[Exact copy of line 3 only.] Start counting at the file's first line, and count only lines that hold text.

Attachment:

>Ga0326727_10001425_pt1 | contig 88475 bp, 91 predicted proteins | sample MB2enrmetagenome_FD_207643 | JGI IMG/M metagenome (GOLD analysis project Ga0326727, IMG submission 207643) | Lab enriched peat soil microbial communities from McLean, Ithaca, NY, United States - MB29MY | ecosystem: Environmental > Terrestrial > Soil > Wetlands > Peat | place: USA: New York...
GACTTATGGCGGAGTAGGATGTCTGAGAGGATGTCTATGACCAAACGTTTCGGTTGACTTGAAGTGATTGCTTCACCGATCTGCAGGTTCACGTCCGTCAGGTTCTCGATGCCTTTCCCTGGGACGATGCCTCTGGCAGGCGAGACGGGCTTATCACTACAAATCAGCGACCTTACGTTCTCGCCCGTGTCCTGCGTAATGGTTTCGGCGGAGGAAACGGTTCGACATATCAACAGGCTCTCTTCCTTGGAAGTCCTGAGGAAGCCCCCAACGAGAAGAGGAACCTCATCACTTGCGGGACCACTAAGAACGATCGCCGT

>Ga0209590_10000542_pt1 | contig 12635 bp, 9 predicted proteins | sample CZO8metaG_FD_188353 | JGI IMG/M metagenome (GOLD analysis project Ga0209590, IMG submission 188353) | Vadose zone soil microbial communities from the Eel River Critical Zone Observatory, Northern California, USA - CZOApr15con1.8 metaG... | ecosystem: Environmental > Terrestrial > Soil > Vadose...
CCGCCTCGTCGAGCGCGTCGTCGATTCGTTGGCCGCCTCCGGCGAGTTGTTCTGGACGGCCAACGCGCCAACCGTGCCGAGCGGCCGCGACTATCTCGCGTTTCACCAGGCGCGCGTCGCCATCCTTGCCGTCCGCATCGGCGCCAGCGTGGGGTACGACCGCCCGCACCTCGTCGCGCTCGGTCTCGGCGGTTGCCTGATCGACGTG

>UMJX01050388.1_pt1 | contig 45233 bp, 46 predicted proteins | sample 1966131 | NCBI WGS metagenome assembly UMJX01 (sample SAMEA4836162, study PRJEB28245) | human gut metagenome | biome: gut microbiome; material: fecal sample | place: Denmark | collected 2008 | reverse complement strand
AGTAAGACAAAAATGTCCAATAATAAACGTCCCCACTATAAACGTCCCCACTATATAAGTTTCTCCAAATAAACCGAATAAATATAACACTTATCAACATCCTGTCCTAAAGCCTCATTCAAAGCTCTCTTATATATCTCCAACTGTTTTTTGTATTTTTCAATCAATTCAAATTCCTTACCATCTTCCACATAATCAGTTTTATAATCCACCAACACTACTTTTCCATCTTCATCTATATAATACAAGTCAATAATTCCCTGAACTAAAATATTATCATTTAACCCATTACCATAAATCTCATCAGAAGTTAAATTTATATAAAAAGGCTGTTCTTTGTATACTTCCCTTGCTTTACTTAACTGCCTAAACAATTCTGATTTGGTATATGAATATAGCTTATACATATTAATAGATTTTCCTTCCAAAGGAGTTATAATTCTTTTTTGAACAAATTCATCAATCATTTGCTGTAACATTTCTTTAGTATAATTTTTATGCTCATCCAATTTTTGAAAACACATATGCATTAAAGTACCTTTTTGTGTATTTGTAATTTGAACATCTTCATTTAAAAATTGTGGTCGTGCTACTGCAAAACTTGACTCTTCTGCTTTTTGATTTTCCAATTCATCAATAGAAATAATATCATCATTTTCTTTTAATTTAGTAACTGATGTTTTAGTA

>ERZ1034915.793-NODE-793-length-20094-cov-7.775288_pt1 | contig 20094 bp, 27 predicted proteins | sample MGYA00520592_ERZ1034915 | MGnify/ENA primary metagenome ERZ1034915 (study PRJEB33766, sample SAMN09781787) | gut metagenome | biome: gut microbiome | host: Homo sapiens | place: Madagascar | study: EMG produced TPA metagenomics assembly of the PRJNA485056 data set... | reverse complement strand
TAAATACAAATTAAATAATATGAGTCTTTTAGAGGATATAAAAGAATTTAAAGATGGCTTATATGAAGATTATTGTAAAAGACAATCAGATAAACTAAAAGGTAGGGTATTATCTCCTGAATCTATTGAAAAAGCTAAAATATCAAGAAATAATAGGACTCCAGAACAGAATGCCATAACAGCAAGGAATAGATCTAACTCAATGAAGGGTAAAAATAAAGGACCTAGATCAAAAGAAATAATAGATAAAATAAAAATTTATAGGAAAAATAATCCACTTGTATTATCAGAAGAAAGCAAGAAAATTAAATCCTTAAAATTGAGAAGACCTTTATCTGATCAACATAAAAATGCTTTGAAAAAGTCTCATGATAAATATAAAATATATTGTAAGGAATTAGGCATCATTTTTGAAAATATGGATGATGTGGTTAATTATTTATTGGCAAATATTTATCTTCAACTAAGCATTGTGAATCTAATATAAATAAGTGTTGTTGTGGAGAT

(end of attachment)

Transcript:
>Ga0209590_10000542_pt1 | contig 12635 bp, 9 predicted proteins | sample CZO8metaG_FD_188353 | JGI IMG/M metagenome (GOLD analysis project Ga0209590, IMG submission 188353) | Vadose zone soil microbial communities from the Eel River Critical Zone Observatory, Northern California, USA - CZOApr15con1.8 metaG... | ecosystem: Environmental > Terrestrial > Soil > Vadose...